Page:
Taking Action When Your Brain Gets Stuck In Procrastination Cycles: 5 Tips
1) Break down big tasks into manageable chunks This strategy has been shown by psychologists who have studied procrastination (like Dr. Piers Steel, author of The Procrastination Equation ) to be the most effective way to overcome this common issue. Just take a step back from your problem and break down what needs doing into a series of smaller tasks that you can manage – even if they're 'baby steps' as long as they help you make progress in some way.
2) Start with something that feels easy Next put your attention onto the easiest or least stressful thing on your list and just get started with it immediately no matter how small an amount of work it is. This will then enable you to create momentum for yourself – the confidence which will allow you to tackle bigger and more complex tasks later on when you are feeling better about yourself.
3) Focus on the progress you are making As you move forward through small tasks, remind yourself that this is not about getting it perfect but just finding a way to move things forward. This mindset of being able to accept and tolerate imperfection will help your brain to stop stressing over its inability to predict the future with absolute confidence.
4) Put off worrying about what could go wrong until later It may seem counter-intuitive, but doing nothing is also an option if you are in danger of letting fear overwhelm your decision-making process. So do whatever works for you in order to keep yourself from focusing too much on potential failure or rejection – such as watching TV or going outside for some fresh air.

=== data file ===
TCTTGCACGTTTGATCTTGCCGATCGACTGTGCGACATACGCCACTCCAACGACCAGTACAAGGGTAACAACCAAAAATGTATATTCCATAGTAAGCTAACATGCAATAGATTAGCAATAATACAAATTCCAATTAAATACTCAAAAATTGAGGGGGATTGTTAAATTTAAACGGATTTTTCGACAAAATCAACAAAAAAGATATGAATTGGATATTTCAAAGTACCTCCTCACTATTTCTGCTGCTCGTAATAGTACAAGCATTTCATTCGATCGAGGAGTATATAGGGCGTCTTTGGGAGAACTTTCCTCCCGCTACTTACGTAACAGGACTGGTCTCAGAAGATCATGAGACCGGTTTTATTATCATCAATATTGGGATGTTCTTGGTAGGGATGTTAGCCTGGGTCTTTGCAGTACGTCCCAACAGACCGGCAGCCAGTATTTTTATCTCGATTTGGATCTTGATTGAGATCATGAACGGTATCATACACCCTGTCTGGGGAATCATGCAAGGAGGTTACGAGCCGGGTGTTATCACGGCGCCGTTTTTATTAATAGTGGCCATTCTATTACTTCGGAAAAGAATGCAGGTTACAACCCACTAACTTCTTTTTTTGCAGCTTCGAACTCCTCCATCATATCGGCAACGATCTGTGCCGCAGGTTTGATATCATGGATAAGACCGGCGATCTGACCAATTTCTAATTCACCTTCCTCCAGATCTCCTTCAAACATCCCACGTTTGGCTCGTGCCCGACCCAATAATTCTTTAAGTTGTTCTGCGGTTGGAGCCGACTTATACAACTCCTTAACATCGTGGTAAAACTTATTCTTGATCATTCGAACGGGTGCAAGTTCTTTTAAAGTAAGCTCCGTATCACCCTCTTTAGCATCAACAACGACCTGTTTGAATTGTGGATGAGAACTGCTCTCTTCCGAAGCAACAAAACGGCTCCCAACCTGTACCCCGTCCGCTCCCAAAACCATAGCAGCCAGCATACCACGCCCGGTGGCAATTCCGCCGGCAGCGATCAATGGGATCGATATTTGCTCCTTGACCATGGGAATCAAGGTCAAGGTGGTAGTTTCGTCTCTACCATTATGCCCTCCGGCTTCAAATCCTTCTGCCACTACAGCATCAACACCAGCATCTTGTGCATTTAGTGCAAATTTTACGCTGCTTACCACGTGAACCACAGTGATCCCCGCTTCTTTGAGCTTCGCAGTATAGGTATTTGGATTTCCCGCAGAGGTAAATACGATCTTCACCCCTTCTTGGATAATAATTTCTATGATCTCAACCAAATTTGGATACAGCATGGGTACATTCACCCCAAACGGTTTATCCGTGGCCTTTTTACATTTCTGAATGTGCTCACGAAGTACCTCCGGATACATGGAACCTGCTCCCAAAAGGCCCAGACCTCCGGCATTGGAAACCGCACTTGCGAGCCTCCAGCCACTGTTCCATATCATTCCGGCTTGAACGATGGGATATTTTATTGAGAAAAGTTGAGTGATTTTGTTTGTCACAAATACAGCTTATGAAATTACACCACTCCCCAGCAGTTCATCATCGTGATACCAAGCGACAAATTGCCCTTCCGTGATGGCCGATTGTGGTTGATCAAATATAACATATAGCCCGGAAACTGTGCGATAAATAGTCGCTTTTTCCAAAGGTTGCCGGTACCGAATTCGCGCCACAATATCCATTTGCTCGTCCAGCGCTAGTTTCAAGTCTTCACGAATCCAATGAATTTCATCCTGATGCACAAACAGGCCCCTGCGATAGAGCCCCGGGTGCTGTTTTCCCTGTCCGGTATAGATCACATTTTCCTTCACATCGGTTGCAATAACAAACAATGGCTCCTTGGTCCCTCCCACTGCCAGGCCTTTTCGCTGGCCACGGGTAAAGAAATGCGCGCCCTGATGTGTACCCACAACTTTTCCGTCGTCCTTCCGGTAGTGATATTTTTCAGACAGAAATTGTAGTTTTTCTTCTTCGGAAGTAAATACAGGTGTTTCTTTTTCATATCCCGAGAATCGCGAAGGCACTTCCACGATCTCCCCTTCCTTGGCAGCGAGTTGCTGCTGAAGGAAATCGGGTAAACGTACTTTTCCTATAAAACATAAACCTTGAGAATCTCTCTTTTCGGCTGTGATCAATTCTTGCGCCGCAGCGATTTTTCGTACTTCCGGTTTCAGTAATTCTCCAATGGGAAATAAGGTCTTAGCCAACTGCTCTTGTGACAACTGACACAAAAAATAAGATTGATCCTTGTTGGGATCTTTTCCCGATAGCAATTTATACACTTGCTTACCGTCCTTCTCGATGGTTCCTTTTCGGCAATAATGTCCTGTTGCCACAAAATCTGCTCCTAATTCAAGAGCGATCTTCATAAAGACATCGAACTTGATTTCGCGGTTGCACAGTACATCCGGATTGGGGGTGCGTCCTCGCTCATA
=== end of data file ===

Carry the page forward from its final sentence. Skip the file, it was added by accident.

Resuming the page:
5) Use positive self-talk If your inner dialogue is convincing you that "you're never going to achieve this" then it's time to start talking back! How can you change the way you talk about yourself and your abilities? What would be a more positive belief for your brain to hold on to instead of the negative one? The answers may not come easily at first, but with practice they will become easier to remember.
With all of these tips in mind, here are some practical steps that you can take towards solving your procrastination issues:
1) Go through everything which needs doing, breaking each task down into smaller chunks – something that you feel confident about achieving.
2) Begin working towards those goals bit by bit – breaking them down as much as possible into manageable steps.
Recently I purchased The Bullet Journal Method and started a journal and it's been helping me overcome my own procrastination. I've never been the type to write in a journal but I feel like it's helping me reflect on what important to me, it get's me started and know that if I see what needs doing and has been done, more will get accomplished.
We know that there are 1000's of ways to do something but the decision to start and follow through with something is 100% in your control. Learn about what makes you tick and how you can be more productive in all areas of your life.
What other tips do you use to overcome procrastination? Let me know and share this with those who could use a little prod in the right direction! Have a lovely day and keep striving for greatness!